Everyone knows that some hurricanes are more powerful than others — a Category 5 storm poses a lot more danger than a Category 1 storm, hitting land with far more powerful winds.
But no such rating system exists for heatwaves, another climate hazard.
At least not yet.
A bill signed by California Governor Gavin Newsom this month will create a new ranking system for heatwaves — helping to inform the public on just how dangerous extreme temperatures could get, especially in coming decades when devastating heatwaves are likely to become more common.
The timing is fortuitous, as California just experienced its worst heatwave of the year — breaking daily, monthly and even some all-time records, with daily highs well above 100 degrees Fahrenheit (38 degrees Celsius) in most of the state.
“California has been battling record breaking extreme heat all week,” California Assemblywoman Luz Rivas, who sponsored the bill in the state legislature, said in a statement from the governor’s office.
“Unfortunately, each summer we are experiencing extreme heat weather events that are hotter and more devastating than the last.”
The legislation requires the state’s Environmental Protection Agency to develop a ranking system for extreme heat by 2025.
The ranking will be based on forecasts of how long and how intense the heat will get, potential dangers to human health and local factors like the “urban heat island” effect, where cities get much hotter than the surrounding area because of all the extra heat absorbed by surfaces like asphalt and concrete.
Once complete, the ranking system will have recommendations or triggers for public policies that try and mitigate the danger of extreme heat and ways of measuring the damage inflicted by a severe heatwave.
California has previously considered naming heatwaves, much like meteorologists do with hurricanes, as a way to call attention to the danger of specific extreme heat events.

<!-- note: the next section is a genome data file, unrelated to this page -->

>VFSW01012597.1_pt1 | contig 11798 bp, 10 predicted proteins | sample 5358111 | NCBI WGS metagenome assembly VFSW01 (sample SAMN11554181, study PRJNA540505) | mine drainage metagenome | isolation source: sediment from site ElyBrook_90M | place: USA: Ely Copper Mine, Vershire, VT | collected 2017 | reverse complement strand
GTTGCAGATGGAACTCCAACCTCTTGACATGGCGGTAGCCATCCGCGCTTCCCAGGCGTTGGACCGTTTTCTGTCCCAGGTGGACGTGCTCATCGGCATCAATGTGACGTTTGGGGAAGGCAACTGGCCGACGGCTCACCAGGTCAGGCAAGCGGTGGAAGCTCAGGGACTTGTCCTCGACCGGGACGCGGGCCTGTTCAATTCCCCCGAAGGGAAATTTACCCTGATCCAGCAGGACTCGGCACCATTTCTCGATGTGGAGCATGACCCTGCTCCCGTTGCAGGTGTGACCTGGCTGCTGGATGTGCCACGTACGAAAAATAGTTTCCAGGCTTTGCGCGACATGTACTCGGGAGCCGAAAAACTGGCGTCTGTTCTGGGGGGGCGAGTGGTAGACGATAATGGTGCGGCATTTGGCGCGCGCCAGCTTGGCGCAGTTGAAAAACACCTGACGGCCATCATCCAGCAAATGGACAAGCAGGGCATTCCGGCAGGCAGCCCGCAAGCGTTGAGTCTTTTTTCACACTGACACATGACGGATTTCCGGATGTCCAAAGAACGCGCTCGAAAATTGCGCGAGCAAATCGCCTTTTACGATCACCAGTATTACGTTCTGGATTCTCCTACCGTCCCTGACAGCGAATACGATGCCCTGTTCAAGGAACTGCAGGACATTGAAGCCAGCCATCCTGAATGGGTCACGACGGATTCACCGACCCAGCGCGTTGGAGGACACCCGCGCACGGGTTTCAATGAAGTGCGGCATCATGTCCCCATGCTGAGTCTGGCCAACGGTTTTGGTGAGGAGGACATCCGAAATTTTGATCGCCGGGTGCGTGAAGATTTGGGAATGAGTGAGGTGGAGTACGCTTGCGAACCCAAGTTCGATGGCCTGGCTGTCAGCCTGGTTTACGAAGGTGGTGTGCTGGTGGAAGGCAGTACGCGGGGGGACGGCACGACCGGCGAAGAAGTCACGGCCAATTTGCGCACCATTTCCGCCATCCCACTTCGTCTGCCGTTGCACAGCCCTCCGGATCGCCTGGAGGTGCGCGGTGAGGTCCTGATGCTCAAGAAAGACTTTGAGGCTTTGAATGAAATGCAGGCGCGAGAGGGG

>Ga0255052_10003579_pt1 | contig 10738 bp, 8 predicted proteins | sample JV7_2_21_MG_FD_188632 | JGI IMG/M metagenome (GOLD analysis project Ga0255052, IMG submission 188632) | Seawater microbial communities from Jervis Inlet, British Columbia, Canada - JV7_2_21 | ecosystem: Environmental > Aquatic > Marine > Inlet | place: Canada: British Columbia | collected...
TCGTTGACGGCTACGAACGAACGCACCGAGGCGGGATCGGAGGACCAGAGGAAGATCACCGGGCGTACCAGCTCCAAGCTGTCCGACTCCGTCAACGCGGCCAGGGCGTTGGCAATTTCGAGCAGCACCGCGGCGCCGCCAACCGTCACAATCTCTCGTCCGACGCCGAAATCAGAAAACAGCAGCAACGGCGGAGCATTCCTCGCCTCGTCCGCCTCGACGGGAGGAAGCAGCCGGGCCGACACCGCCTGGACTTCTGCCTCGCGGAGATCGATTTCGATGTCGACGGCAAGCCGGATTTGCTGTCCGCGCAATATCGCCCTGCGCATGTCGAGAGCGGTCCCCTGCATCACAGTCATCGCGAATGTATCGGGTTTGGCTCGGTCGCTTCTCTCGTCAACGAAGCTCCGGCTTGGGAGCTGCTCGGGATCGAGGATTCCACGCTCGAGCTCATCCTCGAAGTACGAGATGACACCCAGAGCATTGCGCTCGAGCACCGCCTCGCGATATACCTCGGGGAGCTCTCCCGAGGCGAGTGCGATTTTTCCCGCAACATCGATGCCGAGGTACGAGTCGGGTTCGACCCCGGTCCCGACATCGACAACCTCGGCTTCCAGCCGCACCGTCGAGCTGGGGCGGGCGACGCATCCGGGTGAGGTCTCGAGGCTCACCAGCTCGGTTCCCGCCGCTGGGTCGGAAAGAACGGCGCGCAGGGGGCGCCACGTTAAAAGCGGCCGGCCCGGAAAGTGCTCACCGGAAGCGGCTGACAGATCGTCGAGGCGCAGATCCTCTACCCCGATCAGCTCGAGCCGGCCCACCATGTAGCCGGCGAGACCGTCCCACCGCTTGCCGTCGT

The National Weather Service has three tiers of warnings for heat danger, ranging from “heat advisory” to “excessive heat warning”. While these alerts have some general criteria behind them, they’re a little more flexible and relative to standard temperatures in a region.
The bill was just one of many climate-related laws passed by the state legislature and signed by Governor Newsom this year — including $54bn in climate spending, restrictions on new oil and gas wells in residential neighbourhoods and extending the life of Diablo Canyon, the state’s only remaining nuclear power plant.
The early September heatwave in California brought brutal temperatures to most of the state for days on end. Areas in the deserts around Los Angeles regularly saw daily highs rise over 110F (43C), as did cities up and down the Central Valley.
Sacramento, the state capital, broke its all-time heat record last Tuesday, with a high of 116F (47C).
This kind of heat can be extremely dangerous to human health, especially for people with underlying health conditions and the elderly. In addition, people without access to air conditioning, like homeless people, face incredible danger from extended heat events.
Heat illness can range from sunburns and heat exhaustion to potentially fatal heat strokes, where the body is unable to cool itself down. Extreme heat kills more people than any other disaster in the US, according to federal data.
Dangerous heatwaves are likely to get a lot more common in the coming decades as the climate crisis grows.
A UN climate science panel has warned that if the plant reaches 2C of warming above 19th-century temperatures, heatwaves that once occurred every 10 years would happen every other year and get 2.6C hotter.
Already, the planet has warmed 1.1-1.2C above 19th-century temperatures and is forecast to reach 2.7C of warming by the end of the century, according to the Climate Action Tracker, an independent analysis of global climate policy.